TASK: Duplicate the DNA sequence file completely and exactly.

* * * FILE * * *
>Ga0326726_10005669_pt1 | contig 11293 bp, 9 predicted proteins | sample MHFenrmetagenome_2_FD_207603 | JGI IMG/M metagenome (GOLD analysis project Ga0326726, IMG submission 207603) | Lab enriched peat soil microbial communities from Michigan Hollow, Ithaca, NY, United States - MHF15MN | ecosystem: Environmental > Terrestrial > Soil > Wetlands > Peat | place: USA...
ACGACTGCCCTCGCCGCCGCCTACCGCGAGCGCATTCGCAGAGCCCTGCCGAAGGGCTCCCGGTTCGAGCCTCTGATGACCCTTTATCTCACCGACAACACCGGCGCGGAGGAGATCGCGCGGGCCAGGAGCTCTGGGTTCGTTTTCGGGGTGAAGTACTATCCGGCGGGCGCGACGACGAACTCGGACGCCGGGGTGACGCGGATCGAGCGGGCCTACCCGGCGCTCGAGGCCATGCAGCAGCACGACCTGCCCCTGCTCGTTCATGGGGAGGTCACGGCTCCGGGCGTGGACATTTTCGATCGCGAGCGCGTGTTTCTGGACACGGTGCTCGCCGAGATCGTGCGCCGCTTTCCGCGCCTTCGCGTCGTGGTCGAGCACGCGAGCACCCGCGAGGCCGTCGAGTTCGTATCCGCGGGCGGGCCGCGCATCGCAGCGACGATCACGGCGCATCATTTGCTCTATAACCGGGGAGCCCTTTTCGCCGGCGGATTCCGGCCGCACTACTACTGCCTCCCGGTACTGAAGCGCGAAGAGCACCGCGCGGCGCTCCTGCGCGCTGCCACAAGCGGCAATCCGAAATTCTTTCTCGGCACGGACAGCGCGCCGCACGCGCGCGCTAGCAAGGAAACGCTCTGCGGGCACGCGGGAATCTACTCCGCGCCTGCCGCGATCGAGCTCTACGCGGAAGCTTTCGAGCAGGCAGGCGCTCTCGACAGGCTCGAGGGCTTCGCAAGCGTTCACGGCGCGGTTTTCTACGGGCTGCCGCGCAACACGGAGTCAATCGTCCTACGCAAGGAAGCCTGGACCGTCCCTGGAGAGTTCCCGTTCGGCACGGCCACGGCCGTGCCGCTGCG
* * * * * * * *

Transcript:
>Ga0326726_10005669_pt1 | contig 11293 bp, 9 predicted proteins | sample MHFenrmetagenome_2_FD_207603 | JGI IMG/M metagenome (GOLD analysis project Ga0326726, IMG submission 207603) | Lab enriched peat soil microbial communities from Michigan Hollow, Ithaca, NY, United States - MHF15MN | ecosystem: Environmental > Terrestrial > Soil > Wetlands > Peat | place: USA...
ACGACTGCCCTCGCCGCCGCCTACCGCGAGCGCATTCGCAGAGCCCTGCCGAAGGGCTCCCGGTTCGAGCCTCTGATGACCCTTTATCTCACCGACAACACCGGCGCGGAGGAGATCGCGCGGGCCAGGAGCTCTGGGTTCGTTTTCGGGGTGAAGTACTATCCGGCGGGCGCGACGACGAACTCGGACGCCGGGGTGACGCGGATCGAGCGGGCCTACCCGGCGCTCGAGGCCATGCAGCAGCACGACCTGCCCCTGCTCGTTCATGGGGAGGTCACGGCTCCGGGCGTGGACATTTTCGATCGCGAGCGCGTGTTTCTGGACACGGTGCTCGCCGAGATCGTGCGCCGCTTTCCGCGCCTTCGCGTCGTGGTCGAGCACGCGAGCACCCGCGAGGCCGTCGAGTTCGTATCCGCGGGCGGGCCGCGCATCGCAGCGACGATCACGGCGCATCATTTGCTCTATAACCGGGGAGCCCTTTTCGCCGGCGGATTCCGGCCGCACTACTACTGCCTCCCGGTACTGAAGCGCGAAGAGCACCGCGCGGCGCTCCTGCGCGCTGCCACAAGCGGCAATCCGAAATTCTTTCTCGGCACGGACAGCGCGCCGCACGCGCGCGCTAGCAAGGAAACGCTCTGCGGGCACGCGGGAATCTACTCCGCGCCTGCCGCGATCGAGCTCTACGCGGAAGCTTTCGAGCAGGCAGGCGCTCTCGACAGGCTCGAGGGCTTCGCAAGCGTTCACGGCGCGGTTTTCTACGGGCTGCCGCGCAACACGGAGTCAATCGTCCTACGCAAGGAAGCCTGGACCGTCCCTGGAGAGTTCCCGTTCGGCACGGCCACGGCCGTGCCGCTGCG